TikTok can be a chaotic place with new trends, influencers, and viral recipes popping up (and fizzling out) seemingly overnight. But one powerful aspect of TikTok is its ability to create a sense of community, largely thanks to creators' ability to point a finger at those experiences so many of us have lived through but have never thought to talk about or name. One recent example? Almond moms.
The term "almond mom" first emerged in the fall of 2022 after a 2014 clip of "The Real Housewives of Beverly Hills" resurfaced. The clip shows Yolanda Hadid, the mom of supermodels Bella and Gigi Hadid, telling Gigi to "eat a couple of almonds and chew them well" after Gigi told her she felt "really weak" since she had only eaten "half an almond." (For the record, Yolanda told People the clip was taken out of context.)
More recently, TikTok accused Gwyneth Paltrow of being the "mother of all almond moms" after she spoke to Dear Media about her daily wellness routine. That included her eating habits, which sounded like a who's who of former, speciously healthy diet trends: intermittent fasting, bone broth, paleo.
"Almond mom" has become a shorthand that describes any parent, guardian, or authority figure who's a victim of diet culture (not just moms) - someone unhealthily preoccupied with "healthy" eating, exercise, and body image. Now, #almondmom has over 191 million views on TikTok, with thousands of people posting videos and memes of their own almond-mom experiences.
For someone who's had or known an almond mom, watching these videos can feel a lot like a final puzzle piece falling into place. Yes, that's what it feels like to be asked if you're "just thirsty" every time you reach for a snack. It's confusing, demeaning, exasperating - and when meme-ified, a little bit funny, too.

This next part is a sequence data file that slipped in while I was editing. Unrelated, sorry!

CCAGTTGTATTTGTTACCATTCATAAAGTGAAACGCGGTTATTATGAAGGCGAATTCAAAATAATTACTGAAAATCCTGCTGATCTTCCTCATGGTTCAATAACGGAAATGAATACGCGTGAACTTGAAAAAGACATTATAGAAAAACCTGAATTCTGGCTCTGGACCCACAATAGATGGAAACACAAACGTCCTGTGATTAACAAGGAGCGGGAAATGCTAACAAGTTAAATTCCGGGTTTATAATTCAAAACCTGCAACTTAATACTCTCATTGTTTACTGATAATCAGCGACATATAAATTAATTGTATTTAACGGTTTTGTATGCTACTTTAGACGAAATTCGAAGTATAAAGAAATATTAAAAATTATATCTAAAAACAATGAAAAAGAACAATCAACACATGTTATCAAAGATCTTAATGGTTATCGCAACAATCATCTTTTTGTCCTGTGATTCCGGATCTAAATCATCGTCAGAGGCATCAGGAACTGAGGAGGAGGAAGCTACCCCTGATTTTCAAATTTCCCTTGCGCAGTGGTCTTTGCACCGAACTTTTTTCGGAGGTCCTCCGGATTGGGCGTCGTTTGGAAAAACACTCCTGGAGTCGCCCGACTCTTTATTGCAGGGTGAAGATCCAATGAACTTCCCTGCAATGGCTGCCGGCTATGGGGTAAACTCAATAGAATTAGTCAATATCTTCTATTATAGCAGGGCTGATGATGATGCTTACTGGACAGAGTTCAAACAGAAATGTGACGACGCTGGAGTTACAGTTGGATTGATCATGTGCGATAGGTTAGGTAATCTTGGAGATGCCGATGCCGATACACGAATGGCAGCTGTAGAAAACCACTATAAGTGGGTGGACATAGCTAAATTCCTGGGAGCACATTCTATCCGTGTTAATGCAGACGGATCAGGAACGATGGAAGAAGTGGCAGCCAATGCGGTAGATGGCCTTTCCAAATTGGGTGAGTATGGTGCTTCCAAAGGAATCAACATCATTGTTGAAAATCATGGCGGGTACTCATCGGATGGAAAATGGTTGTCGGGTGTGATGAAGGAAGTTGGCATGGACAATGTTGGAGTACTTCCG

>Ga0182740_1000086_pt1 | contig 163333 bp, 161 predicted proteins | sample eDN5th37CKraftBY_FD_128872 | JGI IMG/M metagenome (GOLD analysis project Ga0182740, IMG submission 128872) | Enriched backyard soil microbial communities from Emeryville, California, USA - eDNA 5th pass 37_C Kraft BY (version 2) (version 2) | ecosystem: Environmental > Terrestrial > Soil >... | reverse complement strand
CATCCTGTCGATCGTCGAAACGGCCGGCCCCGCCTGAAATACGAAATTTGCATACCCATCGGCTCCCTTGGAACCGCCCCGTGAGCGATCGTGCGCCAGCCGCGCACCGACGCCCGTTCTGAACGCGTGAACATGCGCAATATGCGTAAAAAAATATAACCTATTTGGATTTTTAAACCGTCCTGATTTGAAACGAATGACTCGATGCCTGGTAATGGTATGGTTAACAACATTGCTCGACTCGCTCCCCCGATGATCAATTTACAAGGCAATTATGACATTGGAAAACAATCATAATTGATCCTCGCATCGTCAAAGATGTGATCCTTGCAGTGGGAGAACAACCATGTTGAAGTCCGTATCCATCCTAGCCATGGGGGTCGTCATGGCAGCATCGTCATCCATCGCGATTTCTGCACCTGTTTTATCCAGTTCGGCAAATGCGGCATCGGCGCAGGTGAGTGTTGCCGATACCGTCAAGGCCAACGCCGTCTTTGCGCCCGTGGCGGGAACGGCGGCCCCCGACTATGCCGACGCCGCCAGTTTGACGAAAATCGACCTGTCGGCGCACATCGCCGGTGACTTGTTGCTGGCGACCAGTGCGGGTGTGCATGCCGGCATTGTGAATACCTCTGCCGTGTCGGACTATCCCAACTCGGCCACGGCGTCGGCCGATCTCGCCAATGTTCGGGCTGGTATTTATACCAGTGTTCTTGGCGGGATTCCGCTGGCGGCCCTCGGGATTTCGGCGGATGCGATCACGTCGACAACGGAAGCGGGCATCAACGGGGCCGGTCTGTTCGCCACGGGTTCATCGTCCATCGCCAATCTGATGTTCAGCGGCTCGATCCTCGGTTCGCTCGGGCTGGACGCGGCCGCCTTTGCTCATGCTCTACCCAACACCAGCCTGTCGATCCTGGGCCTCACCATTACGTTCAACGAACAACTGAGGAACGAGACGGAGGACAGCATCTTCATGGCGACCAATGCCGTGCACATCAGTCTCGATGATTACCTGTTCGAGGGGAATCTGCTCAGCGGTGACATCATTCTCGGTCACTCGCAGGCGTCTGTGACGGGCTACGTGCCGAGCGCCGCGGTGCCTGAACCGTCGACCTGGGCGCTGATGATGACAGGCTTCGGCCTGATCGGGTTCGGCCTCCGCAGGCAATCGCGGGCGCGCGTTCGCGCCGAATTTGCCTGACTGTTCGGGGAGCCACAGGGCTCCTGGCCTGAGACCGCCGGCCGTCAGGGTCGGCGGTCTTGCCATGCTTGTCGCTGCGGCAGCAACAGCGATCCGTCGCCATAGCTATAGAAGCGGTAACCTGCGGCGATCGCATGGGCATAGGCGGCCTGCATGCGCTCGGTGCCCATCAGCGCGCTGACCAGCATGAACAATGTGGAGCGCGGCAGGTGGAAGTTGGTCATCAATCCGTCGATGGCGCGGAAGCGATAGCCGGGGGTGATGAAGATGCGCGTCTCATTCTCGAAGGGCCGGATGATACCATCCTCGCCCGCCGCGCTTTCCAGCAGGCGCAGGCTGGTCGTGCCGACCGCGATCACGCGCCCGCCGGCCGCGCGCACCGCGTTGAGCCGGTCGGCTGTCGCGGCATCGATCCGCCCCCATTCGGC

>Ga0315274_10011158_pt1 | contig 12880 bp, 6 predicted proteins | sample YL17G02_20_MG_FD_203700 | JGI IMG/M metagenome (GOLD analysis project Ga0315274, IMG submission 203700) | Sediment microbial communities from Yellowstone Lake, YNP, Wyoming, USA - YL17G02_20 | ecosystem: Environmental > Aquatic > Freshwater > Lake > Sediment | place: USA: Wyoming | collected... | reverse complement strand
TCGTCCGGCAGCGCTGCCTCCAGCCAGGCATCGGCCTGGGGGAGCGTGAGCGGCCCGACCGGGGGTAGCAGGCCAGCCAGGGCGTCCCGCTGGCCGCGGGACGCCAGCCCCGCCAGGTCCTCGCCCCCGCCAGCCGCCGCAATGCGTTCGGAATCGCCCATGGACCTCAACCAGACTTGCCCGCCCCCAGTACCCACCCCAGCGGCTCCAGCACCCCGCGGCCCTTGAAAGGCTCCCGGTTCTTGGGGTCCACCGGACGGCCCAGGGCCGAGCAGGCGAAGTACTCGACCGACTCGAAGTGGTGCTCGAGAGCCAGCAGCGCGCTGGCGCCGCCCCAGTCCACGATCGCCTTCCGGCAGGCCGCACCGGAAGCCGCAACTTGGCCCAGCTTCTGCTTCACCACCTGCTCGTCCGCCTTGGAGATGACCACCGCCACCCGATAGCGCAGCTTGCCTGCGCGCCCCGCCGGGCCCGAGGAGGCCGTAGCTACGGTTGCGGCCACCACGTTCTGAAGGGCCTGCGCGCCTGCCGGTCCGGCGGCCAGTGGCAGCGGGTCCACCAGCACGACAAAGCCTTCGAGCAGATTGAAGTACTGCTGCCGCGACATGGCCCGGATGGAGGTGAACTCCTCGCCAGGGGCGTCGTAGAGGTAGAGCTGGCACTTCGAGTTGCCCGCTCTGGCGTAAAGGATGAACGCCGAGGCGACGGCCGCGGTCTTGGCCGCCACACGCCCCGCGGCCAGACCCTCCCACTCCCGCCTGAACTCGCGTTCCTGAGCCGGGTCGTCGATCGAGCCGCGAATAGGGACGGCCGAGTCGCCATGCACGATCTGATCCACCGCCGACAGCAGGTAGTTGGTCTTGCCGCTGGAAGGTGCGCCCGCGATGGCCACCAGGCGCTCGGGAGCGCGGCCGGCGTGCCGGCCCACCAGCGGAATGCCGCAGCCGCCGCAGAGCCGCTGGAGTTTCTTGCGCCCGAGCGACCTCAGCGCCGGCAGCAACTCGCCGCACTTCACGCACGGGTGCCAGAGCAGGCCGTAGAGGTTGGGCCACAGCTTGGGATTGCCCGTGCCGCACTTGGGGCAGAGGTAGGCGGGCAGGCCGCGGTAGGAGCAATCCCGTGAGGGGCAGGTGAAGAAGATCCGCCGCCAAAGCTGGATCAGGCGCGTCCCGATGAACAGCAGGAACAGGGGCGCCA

The growing awareness of the harms of diet culture and the continued trend toward body positivity are what allows almond moms to be turned into a punch line, says James Miller, a psychotherapist who specializes in body image and the host of "Lifeology Radio" on iHeartRadio. "Some of the younger people who are listening and watching TikTok are now realizing how toxic [this behavior] is," Miller says. "There's been a shift in our culture to really recognize and validate body positivity."
It's fun to laugh at the memes, but when someone close to you is an almond mom, it can also be stressful. One trait of almond moms is that they don't keep their diet-culture beliefs to themselves - they push them onto the people around them, and it's easy to internalize that kind of messaging.
But Miller says it's possible to protect your own well-being without necessarily cutting off contact with the almond mom in your life. These tips can help.
Simply put, an almond mom is a person (typically a parent, although coaches, teachers, babysitters, and others aren't exempt) who doles out unhealthy eating advice and projects their own diet struggles and perception of what body image looks like onto a child, says Miller. These people are prone to offering unsolicited fitness and nutrition tips - supposedly "healthy" advice that at best is none of their business, and at worst is downright toxic and harmful. (Think: "If you're not hungry enough to eat an apple, you're not hungry at all.")
These messages can make a young person feel like their value is contingent on their weight, clothing size, or appearance, rather than an intrinsic aspect of their personality and character, Miller says. Over time, this can promote insecurity and even eating disorders, he explains.2023-02-01T20:06:40Z dg43tfdfdgfd